Getting wet or worse, being completely submerged in the water, could be enough to spell doom for most drones. Well, not the Loon Copter. Oakland University's Embedded Systems Research Laboratory has developed the third prototype of its Loon Copter, a multi-rotor drone capable of traditional flight, on-water surface floating and sub acquatic diving. Seeing is believing and footage of the drone looks every bit like a conventional drone, except when it goes under water, using its four rotors to propel itself, while being submerged. That's possible because under the drone lies a cylinder, which controls the aircraft's buoyancy. When the cylinder is full of air, the Loon Copter operates, able to fly, land, and float on the surface of water. Once submerged under water, the Loon Copter can take back to the air by pumping out all of the water it has stored in its cylinder. To see the Oakland University's drone seamlessly power out of the water and back into the air is truly remarkable. If proven to be sustainable over time, the Loon Copter's design and technology could seemingly be licensed to drone and unmanned aerial vehicles (UAVs) manufacturers to make a mass amount of consumer quadcopters able to be submerged in the water. The drone could also forseeably be used as part of rescue efforts, perhaps even by the military. Oakland University says its Loon Copter is one of 10 international semifinalists in the 2016 Drones for Good competition, which was deluged with 1,017 entries from 165 countries. The grand prize for that competition, whose Finals will be held in Dubai from February 4-6, will be $1 million.
Nouman Durrani M.,Systems Research Laboratory |
Shamsi J.A.,Systems Research Laboratory
Journal of Network and Computer Applications | Year: 2014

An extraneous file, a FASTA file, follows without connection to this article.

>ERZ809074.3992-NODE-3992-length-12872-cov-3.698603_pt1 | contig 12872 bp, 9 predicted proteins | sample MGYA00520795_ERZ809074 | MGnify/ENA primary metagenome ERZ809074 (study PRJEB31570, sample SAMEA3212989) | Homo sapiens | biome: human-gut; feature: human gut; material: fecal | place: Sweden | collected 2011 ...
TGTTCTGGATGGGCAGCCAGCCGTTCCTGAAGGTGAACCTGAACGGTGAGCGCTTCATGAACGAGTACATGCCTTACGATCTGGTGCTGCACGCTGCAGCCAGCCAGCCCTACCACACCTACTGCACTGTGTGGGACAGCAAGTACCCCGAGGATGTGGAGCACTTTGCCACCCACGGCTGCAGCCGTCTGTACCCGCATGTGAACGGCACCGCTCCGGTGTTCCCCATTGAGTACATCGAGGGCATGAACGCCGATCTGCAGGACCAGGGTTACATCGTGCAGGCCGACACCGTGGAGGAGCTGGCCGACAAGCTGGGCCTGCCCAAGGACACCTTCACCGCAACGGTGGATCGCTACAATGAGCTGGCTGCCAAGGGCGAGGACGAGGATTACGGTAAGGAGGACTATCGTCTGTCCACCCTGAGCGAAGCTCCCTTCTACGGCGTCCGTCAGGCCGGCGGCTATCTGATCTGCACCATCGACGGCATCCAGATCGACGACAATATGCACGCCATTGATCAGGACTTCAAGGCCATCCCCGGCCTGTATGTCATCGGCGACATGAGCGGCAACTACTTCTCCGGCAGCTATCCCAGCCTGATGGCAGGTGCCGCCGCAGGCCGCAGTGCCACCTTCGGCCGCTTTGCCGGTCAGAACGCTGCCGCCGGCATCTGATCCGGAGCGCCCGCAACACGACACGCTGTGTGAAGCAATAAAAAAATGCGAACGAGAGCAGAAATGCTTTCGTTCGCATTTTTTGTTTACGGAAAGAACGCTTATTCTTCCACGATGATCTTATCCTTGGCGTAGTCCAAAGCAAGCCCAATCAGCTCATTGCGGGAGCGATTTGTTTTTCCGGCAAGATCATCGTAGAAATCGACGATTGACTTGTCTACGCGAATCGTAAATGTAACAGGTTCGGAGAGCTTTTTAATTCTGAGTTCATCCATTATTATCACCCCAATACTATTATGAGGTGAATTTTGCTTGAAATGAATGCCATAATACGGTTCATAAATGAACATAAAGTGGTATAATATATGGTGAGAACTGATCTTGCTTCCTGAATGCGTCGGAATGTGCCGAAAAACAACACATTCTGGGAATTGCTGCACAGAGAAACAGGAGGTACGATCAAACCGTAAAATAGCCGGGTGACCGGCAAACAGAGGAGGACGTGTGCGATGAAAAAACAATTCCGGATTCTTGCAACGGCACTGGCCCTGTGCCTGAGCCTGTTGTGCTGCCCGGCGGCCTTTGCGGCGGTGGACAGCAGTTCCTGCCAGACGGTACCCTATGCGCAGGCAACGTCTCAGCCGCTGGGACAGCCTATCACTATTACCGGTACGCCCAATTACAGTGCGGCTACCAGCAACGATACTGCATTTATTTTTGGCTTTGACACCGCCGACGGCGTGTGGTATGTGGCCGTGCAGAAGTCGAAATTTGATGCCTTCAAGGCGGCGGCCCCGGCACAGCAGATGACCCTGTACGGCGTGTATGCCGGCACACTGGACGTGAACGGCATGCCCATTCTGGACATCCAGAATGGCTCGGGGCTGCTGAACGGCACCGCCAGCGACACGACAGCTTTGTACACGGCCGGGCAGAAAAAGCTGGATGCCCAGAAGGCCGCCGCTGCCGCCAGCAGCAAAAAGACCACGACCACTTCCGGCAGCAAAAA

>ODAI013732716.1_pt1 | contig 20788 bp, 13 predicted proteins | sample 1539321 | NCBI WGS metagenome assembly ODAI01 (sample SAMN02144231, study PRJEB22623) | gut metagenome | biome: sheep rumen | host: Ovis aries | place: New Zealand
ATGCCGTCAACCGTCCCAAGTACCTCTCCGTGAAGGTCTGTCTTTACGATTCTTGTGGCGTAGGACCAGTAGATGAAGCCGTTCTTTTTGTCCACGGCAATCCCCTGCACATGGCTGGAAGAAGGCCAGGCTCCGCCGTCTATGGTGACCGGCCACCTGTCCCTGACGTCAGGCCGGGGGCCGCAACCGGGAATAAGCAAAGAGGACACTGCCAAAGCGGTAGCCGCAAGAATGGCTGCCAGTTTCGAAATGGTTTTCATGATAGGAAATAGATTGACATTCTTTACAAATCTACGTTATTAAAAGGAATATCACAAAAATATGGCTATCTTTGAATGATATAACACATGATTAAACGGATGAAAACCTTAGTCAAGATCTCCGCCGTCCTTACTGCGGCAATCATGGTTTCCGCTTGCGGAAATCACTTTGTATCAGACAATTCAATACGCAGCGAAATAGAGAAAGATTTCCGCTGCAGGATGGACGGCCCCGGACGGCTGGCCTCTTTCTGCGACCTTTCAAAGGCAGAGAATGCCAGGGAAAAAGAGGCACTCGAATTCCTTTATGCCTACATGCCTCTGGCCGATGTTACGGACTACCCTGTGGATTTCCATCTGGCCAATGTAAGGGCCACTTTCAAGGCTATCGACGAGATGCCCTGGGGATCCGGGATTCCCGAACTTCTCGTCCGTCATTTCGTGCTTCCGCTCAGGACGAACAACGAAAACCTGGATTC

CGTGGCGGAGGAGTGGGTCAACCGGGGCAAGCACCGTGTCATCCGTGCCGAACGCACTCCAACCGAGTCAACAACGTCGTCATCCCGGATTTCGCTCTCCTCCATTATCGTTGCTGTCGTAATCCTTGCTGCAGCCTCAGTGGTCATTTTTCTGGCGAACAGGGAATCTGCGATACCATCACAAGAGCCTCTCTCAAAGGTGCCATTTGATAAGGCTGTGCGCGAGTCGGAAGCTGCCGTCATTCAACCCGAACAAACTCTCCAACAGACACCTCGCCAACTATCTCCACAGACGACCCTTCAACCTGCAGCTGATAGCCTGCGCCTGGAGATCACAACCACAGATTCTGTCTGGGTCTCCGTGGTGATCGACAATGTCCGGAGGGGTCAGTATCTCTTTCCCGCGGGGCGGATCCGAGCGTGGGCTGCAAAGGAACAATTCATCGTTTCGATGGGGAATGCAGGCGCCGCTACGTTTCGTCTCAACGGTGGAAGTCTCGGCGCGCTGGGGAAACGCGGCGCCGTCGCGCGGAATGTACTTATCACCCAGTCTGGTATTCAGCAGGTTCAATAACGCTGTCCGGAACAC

Volunteer computing is a form of network based distributed computing, which allows public participants to share their idle computing resources, and helps run computationally expensive projects. Many existing volunteer computing platforms consist of millions of users, providing huge amount of memory and processing. Since the rapid growth in the volunteer computing projects, more researchers have been attracted to study and improve the existing volunteer computing system. However, the progress of concurrently running projects has slowed down due to the increasing competition of volunteers. Moreover, because of high computational needs and low participation rate of volunteers, attracting more volunteers and using their resources more efficiently have become extremely important, if volunteer computing is to remain a feasible method. In order to competently use the huge number of volunteered resources, workers' analysis and efficient task retrieval policies are important. The purpose of this paper is to assess the strengths and requirements of current volunteer computing platforms. The paper analyses different issues relating to volunteer computing such as analysis of workers, the effectiveness of workers, how their communication and computation can be modeled and how the effectiveness of task distribution and results verification policies are analyzed. At the end, some research directions in the form of partial results, and their intermediate verification have been shown, which may improve the performance of the overall system. Moreover, this survey will enable the research community to study the available schemes used in volunteer computing and help them fill gaps in existing research. © 2013 Elsevier Ltd. All rights reserved.